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Whisker Tickled Companion Rats & Rescue

IN THE January 6 ISSUE

FROM THE 2018 Articles,
andDiana Hockley,
andRodent Ramblings

by Diana Hockley

KRL believes in supporting animal rescue in its many forms in any way that we can. This week we are interviewing Jaimie Christine Stamper-Dignan about her local rat rescue, Whisker Tickled, located in Parlier, CA.

KRL: Rescuing animals is a labor of love and total dedication. What was the catalyst for the creation of the Whisker Tickled Rescue, and when did it come into being?

Jamie: Since I was young, I have been involved in animal rescue and rehab; it almost seemed to come as second nature. I grew up in the Sierra Nevada Mountains, and it seems like my family and I always had some orphaned or injured creature that needed our help. I knew this is what I wanted to do with my life after watching my father foster a hummingbird. He was in construction, and unfortunately, it disrupted a lot of wild life, but my dad always kept his eye out.

I am a hobby rat breeder and over the years we have been contacted quite often about rescuing rats. I can’t say no to any creature that I can help. One call in particular made me officially add Rat Rescue to our rattery organization; we took in seventy-six rats in a twenty-four hour period. I actually began recruiting fosters and volunteers, and I was absolutely shocked with the support we received! And our rescue was born! rat rescue

Since then we have taken in hundreds of rats and found them homes as far as Montana. We have one very special rescue with us right now: Ares, whose owner is in Mississippi. From here he will be going to Las Vegas and then Flying Mississippi. He should be with his owner by the time this is published. Do to unforeseen circumstances his owner had to move suddenly, leaving his beloved pet rat with an ex-girlfriend. Then as soon as he left, she tried to take him to the Central California SPCA. A friend of his contacted us and asked if we could help in any way. Long story short, we formed a train of folks from here to Las Vegas to transport and care for him until he could be shipped out from Las Vegas with his cage and his rat accessories. It was amazing being a part of such an amazing journey. We started a “gofundme page,” and within a few days, we had raised enough money to get Ares home. I have even overseen the rescue of animals out of state.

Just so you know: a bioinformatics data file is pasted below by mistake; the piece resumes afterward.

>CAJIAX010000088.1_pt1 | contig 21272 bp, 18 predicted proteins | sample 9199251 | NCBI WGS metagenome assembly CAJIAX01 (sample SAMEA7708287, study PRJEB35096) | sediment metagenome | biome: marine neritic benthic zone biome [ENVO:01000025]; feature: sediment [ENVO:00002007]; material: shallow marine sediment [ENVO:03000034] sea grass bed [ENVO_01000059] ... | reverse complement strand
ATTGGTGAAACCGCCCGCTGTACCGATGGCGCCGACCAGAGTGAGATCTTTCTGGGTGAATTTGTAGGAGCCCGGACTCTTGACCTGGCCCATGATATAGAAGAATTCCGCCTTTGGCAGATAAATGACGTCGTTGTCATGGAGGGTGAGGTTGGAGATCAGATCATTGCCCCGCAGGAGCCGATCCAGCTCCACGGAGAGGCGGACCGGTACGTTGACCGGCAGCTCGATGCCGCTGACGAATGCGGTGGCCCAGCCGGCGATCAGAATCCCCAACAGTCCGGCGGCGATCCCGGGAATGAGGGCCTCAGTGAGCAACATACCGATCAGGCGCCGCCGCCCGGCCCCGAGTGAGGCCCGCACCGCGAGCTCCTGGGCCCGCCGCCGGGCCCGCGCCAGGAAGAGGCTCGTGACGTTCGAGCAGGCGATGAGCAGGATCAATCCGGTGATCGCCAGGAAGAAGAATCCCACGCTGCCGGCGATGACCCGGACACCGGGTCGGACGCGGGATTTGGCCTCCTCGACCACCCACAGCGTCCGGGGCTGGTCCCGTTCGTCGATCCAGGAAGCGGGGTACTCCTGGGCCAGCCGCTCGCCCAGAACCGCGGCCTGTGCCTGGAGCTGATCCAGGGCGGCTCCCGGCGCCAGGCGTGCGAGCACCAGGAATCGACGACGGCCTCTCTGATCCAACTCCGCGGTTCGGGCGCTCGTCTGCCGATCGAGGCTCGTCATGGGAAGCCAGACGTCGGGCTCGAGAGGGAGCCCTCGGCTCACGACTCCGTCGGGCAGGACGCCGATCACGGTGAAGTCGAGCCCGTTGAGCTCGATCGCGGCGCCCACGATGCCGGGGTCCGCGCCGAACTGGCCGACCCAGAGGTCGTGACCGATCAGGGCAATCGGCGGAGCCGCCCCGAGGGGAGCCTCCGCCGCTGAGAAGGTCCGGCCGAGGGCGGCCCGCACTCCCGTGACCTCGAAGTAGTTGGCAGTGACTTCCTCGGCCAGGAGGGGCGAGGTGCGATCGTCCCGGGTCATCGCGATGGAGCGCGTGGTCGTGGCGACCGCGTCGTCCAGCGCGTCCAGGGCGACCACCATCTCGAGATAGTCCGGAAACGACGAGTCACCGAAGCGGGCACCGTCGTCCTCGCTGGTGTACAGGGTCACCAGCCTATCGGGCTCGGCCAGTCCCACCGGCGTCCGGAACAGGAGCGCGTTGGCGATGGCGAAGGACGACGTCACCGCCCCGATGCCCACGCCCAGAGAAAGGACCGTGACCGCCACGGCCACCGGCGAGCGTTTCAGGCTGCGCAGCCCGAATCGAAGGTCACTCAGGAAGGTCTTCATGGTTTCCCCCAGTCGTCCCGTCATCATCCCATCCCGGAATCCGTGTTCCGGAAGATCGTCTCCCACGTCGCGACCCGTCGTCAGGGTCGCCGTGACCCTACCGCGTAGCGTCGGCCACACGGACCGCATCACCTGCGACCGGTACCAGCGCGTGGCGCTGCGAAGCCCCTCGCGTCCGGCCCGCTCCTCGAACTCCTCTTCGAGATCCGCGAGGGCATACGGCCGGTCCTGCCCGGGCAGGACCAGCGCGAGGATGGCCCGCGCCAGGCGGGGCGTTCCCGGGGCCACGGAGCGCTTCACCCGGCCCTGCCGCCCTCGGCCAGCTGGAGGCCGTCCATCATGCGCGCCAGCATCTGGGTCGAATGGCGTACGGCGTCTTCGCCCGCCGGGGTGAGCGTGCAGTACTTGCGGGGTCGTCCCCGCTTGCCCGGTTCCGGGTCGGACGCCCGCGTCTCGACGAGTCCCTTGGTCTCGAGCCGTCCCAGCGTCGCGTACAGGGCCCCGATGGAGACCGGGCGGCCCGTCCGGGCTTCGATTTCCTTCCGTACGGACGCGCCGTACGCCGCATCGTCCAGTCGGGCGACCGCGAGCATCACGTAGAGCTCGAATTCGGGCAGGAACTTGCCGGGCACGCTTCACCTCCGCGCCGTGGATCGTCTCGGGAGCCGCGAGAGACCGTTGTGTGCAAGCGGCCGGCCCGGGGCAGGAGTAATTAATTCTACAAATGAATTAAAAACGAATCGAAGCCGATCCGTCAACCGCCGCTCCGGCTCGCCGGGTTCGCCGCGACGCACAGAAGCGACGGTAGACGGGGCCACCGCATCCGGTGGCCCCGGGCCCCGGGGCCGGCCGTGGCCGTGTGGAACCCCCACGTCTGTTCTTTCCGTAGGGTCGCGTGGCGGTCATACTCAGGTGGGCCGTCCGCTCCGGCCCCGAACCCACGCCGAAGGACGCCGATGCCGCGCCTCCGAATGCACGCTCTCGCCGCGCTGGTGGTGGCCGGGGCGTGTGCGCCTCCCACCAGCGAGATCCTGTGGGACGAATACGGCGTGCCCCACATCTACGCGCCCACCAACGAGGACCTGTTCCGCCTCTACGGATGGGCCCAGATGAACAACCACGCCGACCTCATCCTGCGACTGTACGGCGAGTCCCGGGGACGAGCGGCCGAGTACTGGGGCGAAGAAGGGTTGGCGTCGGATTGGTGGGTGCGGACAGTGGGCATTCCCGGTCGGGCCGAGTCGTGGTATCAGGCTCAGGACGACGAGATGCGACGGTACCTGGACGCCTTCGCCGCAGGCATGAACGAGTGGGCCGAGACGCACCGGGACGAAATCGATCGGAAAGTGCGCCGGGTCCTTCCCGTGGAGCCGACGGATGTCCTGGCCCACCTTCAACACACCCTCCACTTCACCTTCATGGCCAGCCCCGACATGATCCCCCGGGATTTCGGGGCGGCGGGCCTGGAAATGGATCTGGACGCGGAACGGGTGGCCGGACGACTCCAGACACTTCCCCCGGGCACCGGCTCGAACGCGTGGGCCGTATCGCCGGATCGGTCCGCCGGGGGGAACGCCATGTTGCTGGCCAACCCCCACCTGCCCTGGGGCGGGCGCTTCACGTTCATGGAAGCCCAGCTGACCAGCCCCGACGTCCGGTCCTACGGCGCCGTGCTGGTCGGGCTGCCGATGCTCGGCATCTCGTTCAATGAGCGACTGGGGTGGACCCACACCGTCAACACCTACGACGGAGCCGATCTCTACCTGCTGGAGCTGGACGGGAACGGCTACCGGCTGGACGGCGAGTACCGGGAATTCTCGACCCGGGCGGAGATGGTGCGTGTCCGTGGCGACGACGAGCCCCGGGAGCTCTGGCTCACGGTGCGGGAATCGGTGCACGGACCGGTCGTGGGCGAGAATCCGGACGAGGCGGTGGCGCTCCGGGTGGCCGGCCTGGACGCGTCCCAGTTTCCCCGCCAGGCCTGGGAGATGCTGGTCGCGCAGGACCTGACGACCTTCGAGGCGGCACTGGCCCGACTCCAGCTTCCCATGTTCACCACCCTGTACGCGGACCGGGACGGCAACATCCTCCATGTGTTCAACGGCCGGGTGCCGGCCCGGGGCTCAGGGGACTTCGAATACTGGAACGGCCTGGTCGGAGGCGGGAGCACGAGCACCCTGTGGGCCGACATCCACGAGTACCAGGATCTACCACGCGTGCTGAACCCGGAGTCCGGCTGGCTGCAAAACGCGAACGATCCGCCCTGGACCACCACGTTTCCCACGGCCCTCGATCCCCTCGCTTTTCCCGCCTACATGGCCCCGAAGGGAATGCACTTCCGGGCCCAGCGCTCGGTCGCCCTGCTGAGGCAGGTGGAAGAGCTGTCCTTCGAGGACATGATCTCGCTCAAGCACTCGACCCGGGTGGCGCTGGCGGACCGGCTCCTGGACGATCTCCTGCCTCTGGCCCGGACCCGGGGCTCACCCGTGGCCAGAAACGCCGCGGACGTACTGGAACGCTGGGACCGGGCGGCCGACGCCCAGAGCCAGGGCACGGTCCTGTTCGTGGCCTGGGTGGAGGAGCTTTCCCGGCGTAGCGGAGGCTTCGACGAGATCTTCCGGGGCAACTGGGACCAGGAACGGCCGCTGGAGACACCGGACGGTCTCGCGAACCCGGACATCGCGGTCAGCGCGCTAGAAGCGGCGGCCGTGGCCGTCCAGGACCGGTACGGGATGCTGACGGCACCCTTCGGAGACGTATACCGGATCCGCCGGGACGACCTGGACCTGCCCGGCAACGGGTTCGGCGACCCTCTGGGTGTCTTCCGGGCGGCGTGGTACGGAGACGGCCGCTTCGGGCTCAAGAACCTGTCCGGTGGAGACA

KRL: How did you first get involved with animal rescue?

Jamie: I think I have always been involved in rescue and rehab, since I was a small child. I would feed baby birds that fell if I couldn’t get them back to their nest. As I got older, I was taking care of abandoned wildlife like squirrels and raccoons. At sixteen, I volunteered to clean kennels at the little veterinary office in my home town where I began to learn about the medical side of animal husbandry. In high school, I took agricultural classes; in college, I took forestry management, studied Veterinary Technology, and spent a little more time in the veterinary field. I volunteered at the CCSPCA, the Fresno Chaffee Zoo, as well as several other animal advocacy organizations. I have applied everything I have learned from all of these experiences to running a successful rescue.

KRL: What sort of set-up do you have? Is it a private house, a shed, or a purpose-built complex?

Jamie: We are a home-based operation. Our team consists of my husband Jake, my two daughters Sarah (oldest) and Ashley (youngest), and myself. We all work together and each rat becomes a member of our family until they are ready to go to their new family. However we are planning on moving to a larger piece of property, and we plan to expand our rescue in November. (this interview was conducted in October of 2017 and they have now relocated to a larger location in Parlier).rat rescue

KRL: How many can you accommodate? Do you rescue other animals (e.g. hamsters or guinea pigs) as well, in an emergency perhaps?